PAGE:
Vertical gardening good for aesthetics, energy savings, water quality
By Will Calcote
For the Cooperative Extension Service
U of A System Division of Agriculture
- Vertical gardening takes advantage of empty vertical space such as walls or fences
- Green walls can be located indoors or outdoors and are easy to maintain
- Urban environments are conducive to green walls
- Vertical gardens require little bending over and may benefit senior citizen gardeners
PINE BLUFF, Ark. – Rather than hunching over a garden bed, imagine perusing all your favorite plants at eye level. Creative gardeners don’t necessarily need a lot of outdoor horizontal space, said Lee Anderson, Jefferson County Extension staff chair for the University of Arkansas System Division of Agriculture.
Vertical gardening, which takes advantage of vacant up and down spaces such as walls or fences, is an affordable alternative to the conventional garden that offers several benefits.
“Vertical gardens, often referred to as green walls, are essentially self-sufficient, ‘living walls’ that can be free standing or attached to the interior or exterior of a building,” Anderson said. “They differ from green facades such as ivy walls in that the plants actually grow within a structural support.”
These upright gardens can be set up indoors and outdoors, he said. Though there is a wide variety of vertical garden types, the common design consists of rows of plants that are staggered vertically. The layered rows of plants enable water to travel from the top row down via a drip irrigation system or hand watering.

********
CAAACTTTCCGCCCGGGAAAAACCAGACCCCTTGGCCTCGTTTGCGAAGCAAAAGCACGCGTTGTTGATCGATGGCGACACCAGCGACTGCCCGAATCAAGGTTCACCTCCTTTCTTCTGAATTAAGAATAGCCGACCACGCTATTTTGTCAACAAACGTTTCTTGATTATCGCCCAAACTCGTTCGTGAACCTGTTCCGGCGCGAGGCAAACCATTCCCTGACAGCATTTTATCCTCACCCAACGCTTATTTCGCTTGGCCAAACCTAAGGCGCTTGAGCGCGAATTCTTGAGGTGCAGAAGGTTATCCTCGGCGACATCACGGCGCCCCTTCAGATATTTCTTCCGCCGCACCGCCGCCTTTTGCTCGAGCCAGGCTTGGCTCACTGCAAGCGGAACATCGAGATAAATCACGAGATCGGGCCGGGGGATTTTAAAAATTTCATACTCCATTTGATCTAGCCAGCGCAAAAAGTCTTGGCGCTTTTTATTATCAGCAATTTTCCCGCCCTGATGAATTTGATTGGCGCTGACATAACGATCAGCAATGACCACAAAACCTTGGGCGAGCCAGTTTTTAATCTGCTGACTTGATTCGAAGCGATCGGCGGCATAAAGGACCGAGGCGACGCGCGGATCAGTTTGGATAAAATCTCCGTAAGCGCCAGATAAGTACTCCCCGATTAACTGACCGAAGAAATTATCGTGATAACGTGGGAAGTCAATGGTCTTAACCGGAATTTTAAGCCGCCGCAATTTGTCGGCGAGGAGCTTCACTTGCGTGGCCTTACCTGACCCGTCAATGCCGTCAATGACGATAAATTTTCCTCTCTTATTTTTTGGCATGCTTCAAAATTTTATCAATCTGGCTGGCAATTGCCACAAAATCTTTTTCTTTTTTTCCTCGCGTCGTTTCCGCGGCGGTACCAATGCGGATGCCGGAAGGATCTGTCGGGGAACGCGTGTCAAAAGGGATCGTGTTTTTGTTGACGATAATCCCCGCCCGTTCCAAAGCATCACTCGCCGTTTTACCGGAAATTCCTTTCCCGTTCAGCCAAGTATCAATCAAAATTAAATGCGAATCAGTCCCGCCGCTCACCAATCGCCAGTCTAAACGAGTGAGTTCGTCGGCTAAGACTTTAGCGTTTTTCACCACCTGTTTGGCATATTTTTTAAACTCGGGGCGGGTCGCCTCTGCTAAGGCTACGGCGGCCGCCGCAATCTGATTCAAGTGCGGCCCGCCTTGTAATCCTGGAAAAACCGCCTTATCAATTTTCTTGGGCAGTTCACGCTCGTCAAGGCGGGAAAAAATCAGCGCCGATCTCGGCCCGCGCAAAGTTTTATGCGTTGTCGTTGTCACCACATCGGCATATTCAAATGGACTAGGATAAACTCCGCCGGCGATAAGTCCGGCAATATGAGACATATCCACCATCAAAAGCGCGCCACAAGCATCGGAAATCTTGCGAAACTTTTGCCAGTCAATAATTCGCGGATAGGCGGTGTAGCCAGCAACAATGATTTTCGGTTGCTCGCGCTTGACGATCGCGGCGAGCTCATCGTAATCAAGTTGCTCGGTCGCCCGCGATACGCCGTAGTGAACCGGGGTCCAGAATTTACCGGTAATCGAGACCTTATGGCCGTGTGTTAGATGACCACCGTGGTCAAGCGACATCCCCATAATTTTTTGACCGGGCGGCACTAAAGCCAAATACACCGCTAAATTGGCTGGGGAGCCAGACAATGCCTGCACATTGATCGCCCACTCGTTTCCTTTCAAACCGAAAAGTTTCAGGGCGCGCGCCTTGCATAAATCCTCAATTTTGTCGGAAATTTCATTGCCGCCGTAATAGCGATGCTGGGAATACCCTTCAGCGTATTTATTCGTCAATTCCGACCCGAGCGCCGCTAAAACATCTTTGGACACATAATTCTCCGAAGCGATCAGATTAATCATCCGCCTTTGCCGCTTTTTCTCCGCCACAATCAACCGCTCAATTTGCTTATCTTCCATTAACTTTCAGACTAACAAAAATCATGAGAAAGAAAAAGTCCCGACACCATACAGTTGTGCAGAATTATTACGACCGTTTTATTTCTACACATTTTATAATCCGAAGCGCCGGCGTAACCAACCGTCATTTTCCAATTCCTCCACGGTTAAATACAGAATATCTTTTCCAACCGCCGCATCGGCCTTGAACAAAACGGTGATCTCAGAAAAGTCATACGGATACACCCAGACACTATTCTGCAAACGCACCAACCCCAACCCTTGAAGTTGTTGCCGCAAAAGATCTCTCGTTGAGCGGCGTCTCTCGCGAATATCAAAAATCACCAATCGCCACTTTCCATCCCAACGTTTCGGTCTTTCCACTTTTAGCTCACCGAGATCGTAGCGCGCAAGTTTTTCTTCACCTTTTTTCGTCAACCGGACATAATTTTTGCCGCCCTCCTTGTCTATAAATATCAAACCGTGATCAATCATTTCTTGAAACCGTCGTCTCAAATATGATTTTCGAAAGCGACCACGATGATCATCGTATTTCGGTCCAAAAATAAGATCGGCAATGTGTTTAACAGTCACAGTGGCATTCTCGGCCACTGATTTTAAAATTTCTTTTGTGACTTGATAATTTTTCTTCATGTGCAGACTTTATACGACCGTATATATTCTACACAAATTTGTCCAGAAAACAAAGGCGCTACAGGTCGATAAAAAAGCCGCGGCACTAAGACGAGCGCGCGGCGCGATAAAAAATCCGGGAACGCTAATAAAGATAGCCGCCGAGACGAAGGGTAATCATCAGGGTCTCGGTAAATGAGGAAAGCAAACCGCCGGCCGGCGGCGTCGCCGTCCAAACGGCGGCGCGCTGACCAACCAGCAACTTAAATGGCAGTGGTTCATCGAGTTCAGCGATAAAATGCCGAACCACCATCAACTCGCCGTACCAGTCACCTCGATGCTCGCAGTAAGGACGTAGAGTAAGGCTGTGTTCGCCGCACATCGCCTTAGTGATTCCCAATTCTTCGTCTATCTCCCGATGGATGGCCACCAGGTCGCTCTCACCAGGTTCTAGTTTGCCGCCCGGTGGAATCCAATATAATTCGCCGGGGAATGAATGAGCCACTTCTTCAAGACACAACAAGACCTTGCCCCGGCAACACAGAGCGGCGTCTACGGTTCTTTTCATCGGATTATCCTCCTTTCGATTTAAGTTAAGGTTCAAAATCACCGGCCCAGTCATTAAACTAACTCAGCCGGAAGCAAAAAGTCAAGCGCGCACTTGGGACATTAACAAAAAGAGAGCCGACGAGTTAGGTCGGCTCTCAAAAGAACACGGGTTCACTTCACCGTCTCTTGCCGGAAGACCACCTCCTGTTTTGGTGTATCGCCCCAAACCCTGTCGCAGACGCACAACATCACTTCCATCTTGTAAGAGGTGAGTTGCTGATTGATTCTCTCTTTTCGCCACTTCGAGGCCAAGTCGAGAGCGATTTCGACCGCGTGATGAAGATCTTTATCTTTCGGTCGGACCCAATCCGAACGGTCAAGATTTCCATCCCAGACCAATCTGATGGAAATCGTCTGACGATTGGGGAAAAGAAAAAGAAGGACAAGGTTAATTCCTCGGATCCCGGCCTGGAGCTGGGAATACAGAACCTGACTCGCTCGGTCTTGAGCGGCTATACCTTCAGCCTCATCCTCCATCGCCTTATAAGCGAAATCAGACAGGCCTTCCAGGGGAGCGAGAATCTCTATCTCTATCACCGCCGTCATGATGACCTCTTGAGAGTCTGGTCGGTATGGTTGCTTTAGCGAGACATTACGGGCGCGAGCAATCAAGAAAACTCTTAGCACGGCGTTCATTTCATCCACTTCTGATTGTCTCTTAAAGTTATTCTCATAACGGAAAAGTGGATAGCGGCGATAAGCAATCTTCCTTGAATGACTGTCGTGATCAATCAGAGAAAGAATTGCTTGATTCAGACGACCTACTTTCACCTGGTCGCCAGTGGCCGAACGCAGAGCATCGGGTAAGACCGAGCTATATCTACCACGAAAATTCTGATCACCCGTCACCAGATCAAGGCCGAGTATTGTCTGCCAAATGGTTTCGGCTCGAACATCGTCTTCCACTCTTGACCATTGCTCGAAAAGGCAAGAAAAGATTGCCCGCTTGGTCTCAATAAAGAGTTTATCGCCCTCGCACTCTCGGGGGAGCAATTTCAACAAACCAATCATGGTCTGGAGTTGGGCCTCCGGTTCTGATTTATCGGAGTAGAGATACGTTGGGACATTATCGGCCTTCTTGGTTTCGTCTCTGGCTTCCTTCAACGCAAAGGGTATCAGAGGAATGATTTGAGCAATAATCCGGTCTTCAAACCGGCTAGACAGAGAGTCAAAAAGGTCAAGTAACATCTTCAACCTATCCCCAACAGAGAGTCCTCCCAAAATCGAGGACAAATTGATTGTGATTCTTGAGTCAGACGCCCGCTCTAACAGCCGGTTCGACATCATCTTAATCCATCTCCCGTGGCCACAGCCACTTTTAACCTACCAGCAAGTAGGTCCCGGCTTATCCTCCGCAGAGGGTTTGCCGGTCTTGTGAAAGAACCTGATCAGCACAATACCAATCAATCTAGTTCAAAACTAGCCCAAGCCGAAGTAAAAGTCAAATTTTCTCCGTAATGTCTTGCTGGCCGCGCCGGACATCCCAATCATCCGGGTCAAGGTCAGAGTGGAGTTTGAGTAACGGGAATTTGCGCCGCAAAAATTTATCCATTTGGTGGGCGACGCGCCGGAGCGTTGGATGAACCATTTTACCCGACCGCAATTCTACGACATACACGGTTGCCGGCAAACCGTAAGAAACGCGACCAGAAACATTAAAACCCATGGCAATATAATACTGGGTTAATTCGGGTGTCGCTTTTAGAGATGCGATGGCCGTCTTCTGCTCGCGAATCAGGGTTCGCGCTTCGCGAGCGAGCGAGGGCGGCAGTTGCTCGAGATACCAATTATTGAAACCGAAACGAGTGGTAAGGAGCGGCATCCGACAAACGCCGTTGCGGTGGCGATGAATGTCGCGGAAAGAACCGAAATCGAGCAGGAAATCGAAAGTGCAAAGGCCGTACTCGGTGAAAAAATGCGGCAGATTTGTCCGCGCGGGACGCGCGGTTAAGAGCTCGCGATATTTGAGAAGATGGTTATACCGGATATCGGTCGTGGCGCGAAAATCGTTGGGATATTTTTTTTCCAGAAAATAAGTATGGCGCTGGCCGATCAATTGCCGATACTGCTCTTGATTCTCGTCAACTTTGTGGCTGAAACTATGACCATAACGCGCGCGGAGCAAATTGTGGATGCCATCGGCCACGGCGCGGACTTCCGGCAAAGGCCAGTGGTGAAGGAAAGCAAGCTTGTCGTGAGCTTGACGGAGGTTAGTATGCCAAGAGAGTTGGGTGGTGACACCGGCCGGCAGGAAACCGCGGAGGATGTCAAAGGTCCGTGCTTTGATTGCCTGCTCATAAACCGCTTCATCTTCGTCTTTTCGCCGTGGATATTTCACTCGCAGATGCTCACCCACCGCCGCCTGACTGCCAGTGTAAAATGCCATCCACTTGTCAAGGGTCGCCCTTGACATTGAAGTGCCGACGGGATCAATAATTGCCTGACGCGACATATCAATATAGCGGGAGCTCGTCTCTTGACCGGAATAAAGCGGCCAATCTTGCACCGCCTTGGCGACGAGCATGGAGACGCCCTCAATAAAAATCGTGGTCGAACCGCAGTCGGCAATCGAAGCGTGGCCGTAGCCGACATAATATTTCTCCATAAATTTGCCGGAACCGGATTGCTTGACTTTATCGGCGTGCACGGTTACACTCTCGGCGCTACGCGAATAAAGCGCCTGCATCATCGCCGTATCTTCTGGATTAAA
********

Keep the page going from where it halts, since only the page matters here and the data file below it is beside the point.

Unused urban spaces are conducive to green walls. Vertical garden structures can be affixed to fences or walls, or hung from rain gutters. The gardens can be used to improve the aesthetic qualities of plain spaces and shield structures from exposure to the elements.
“In an urban setting, green walls increase local biodiversity and have the potential to improve the morale of those who live, work and play in the community,” Anderson said.
Anderson says vertical gardens offer potential benefits for:
- senior citizens since a green wall doesn’t require much bending or intensive work. Seniors can simply walk to their garden and harvest their fresh salad mix or herbs.
- energy savings, as the garden can act as a cooling barrier between the sunlight and a residence.
- local water systems, since potted plants catch rainfall before it hits the ground, the effect of storm water on the environment is lessened.
Assembly and maintenance
Constructing a vertical garden can be as simple or complex as the gardener prefers, Anderson said.
Structures for vertical gardens can be purchased at landscaping and DIY stores. A wooden pallet stuffed with bags of growing media such as potting soil or compost is a common design. Be sure to attach the vertical garden structure to something sturdy as wind can knock it over, he said.
Other ideas include pots hung on hex wire, shelves hung from zip ties, an upright pallet with landscape fabric or hanging soda bottles individually packed with soil.
While gardeners can rely on rainfall for outdoor green walls hung, though they should add water as needed, Anderson said. Containers should be able to drain excess water to prevent root rot.
“Maintaining a vertical garden is simple,” Anderson said. “You will not have to worry about weeding or setting up row tillers. You only need to have adequate water for your plants and a water-soluble fertilizer to help strengthen your plants.”
The Jefferson County Extension Office will host public workshops on how to build vertical gardens in the spring 2016 growing season. For more information, call (870) 534-1033 or contact your county extension office.
The University of Arkansas System Division of Agriculture offers all its Extension and Research programs and services without regard to race, color, sex, gender identity, sexual orientation, national origin, religion, age, disability, marital or veteran status, genetic information, or any other legally protected status, and is an Affirmative Action/Equal Opportunity Employer.
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Media Contact: Mary Hightower
Dir. of Communication Services
U of A Division of Agriculture
Cooperative Extension Service